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'Despicable' industrial action hits people with disabilities

Government: Directives are 'excessive and disproportionate'

Updated Monday 5.52pm with UHM reaction  - Despicable industrial action at Aġenzija Sapport is greatly affecting the quality of life and the basic needs of people with disabilities, the National Parents Society for Persons With Disability said on Monday.

The industrial action was ordered by the UHM on Saturday after no agreement was reached in negotiations on the new collective agreement. The union told care workers, social workers and occupational therapists not to communicate with clients, refrain from compiling reports, and not attend meetings. The workers were also ordered not to attend appointments with clients.

The society said the cohort of persons with disabilities who are being targeted are persons who frequent the day centres, who have multiple disabilities and intellectual impairments that hinder them from ever seeking employment; and persons with disabilities in residential homes who will have to miss out on important long-awaited appointments. They are also not being provided with home‐made food.

The actions have also hit persons who receive community services, such as those helped in their personal hygiene, feeding and outings.

Moreover, on Monday morning many users attending day centres were left waiting for the transport to no avail, and without any information.  

The society said it condemned this sort of directives, taken by people who do not understand the consequences of their decisions and called for an immediate solution.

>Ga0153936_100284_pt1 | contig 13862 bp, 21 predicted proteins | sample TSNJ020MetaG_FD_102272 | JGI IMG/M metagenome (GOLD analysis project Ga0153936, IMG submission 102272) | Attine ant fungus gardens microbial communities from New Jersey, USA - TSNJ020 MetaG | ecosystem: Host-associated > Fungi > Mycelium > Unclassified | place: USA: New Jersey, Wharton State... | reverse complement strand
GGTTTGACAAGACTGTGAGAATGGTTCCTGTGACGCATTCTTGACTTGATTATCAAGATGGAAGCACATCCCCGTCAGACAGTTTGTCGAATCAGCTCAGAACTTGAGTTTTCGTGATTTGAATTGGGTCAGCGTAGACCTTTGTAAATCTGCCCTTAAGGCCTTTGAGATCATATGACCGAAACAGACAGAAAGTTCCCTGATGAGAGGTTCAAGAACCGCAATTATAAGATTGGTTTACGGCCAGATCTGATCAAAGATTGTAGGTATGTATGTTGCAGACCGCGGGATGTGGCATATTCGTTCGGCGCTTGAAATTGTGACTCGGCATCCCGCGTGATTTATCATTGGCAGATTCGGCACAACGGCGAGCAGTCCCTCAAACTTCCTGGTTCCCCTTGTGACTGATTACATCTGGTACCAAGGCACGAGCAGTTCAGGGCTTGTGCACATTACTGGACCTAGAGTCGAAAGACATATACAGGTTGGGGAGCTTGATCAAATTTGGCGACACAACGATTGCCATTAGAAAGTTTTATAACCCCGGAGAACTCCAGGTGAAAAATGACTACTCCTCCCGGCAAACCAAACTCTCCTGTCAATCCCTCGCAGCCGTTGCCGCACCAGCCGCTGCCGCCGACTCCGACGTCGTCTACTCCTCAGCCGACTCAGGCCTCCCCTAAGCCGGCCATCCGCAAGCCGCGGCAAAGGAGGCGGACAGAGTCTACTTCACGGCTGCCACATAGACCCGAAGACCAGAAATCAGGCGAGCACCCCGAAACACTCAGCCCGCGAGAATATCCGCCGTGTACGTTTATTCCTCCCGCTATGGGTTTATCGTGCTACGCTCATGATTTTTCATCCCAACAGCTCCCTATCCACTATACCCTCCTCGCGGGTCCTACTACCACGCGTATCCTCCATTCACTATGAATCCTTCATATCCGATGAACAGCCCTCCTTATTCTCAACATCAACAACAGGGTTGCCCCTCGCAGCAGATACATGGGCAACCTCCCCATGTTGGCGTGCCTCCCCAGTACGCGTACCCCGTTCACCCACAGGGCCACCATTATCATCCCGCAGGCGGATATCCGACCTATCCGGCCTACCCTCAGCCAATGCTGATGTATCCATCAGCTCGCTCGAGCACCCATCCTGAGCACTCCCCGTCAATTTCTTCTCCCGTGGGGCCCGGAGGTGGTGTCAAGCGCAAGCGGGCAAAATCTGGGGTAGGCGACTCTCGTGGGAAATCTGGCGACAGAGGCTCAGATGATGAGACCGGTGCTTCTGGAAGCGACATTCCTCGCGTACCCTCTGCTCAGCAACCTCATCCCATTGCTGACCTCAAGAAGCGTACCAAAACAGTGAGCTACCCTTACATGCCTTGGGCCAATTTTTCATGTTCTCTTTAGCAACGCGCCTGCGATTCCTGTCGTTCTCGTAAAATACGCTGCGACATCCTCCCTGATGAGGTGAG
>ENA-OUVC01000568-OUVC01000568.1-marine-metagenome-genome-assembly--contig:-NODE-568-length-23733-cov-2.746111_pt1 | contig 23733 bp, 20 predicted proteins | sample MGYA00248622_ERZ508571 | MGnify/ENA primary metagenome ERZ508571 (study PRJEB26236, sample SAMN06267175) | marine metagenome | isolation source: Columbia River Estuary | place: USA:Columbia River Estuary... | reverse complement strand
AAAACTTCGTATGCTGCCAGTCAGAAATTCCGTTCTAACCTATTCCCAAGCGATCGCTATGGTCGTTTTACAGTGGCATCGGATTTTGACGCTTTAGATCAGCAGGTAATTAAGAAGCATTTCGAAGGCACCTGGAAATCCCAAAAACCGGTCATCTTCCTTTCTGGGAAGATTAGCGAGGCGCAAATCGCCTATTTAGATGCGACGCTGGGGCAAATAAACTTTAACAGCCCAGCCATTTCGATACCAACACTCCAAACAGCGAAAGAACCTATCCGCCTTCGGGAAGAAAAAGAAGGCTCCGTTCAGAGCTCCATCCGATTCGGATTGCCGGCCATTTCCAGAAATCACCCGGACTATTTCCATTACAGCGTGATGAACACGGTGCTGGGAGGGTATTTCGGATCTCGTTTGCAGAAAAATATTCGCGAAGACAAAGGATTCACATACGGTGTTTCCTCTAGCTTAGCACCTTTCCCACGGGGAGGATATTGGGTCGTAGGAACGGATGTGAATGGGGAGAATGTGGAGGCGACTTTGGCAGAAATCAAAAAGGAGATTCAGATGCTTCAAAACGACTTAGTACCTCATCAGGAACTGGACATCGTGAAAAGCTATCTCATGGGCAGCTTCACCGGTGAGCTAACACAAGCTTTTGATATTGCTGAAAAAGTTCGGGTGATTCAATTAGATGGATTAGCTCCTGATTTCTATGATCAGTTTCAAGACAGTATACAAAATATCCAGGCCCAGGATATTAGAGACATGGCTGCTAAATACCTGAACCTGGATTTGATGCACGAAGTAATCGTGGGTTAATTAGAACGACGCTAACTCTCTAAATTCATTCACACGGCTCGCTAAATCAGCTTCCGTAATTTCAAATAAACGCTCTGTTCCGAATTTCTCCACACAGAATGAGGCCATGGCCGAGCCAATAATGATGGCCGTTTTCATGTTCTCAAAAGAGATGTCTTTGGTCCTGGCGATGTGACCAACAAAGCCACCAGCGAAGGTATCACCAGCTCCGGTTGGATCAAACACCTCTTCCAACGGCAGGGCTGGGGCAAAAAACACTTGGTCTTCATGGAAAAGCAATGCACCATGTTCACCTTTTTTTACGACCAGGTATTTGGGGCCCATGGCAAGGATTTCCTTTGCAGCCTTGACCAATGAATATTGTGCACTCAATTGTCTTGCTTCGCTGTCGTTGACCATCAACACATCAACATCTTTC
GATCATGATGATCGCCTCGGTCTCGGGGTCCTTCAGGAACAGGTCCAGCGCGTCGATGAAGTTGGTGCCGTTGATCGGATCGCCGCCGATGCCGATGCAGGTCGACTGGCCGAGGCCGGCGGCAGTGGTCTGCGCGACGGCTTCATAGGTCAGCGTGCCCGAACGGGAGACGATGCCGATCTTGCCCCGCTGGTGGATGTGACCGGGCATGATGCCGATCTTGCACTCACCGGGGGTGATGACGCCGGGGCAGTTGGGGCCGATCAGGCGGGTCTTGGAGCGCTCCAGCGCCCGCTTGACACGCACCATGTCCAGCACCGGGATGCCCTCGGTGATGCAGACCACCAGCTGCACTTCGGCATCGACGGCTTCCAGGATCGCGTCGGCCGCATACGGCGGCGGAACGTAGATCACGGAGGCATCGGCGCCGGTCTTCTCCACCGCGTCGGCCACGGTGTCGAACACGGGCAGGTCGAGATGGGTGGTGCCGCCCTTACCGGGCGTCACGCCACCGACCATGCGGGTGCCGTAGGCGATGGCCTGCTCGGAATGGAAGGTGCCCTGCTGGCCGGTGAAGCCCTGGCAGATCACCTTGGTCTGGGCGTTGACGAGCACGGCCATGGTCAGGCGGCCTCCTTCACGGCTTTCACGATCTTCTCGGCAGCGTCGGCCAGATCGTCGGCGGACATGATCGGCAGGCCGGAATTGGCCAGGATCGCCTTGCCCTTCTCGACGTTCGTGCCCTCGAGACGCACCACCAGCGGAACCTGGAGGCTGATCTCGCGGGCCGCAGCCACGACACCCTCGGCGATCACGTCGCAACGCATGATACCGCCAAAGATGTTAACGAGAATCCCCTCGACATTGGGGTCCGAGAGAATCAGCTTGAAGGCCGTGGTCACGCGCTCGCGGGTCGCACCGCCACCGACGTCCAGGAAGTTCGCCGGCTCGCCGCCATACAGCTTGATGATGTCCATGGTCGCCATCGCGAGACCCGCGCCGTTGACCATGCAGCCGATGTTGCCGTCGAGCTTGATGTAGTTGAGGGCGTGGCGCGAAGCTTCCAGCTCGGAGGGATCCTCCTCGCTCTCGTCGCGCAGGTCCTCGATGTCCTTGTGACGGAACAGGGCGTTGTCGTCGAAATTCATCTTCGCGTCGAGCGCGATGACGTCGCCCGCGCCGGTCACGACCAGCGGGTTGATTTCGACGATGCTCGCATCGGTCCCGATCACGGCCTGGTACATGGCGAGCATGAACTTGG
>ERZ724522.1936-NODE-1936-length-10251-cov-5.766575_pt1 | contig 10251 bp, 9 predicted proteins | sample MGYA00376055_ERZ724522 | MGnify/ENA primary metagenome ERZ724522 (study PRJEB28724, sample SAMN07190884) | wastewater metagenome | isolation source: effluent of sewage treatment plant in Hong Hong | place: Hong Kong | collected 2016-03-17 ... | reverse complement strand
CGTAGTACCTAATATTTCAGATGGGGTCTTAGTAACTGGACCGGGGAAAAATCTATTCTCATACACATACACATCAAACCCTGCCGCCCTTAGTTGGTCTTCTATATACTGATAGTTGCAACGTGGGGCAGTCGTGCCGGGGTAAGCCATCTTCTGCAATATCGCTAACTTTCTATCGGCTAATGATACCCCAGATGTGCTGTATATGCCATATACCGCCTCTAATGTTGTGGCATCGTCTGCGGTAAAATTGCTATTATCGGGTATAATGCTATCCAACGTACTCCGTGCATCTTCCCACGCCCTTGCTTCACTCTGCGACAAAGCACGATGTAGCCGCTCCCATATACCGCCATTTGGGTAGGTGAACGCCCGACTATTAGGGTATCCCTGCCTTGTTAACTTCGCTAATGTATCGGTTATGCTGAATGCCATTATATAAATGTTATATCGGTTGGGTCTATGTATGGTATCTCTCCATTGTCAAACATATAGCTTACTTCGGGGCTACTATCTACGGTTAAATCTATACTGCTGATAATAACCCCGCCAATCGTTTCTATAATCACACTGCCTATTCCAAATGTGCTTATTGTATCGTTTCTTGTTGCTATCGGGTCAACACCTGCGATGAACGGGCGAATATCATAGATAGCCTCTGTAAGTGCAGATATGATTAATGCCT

In a statement issued shortly after that by the society, the Secretariat for care of the elderly and people with disabilities said the UHM's directives were excessive and disproportionate, especially since those involved had already been given generous raises in their basic pay and allowances. 

It said the UĦM was insisting that a group of 12 people working on the basis of their experience deserved to be at a higher grade. The secretariat feared, however, that accepting this could spark issues among other workers, particularly those who held qualifications.

A compromise offered by the secretariat had been turned down by the union.  

The secretariat said some 480 persons with disability were affected by the industrial action. 

It called for common sense to prevail. 

But the UHM in a reply said that contrary to the impression given by the secretariat, the directives were issued because there was disagreement on any points. 

Furthermore, the union had not received the requested documents with amendments so that it could be presented to its members. 

The union said it understood and sympathised with clients of its members and it was calling on Parliamentary Secretary Anthony  Agius Decelis to intervene and stop foot-dragging. 

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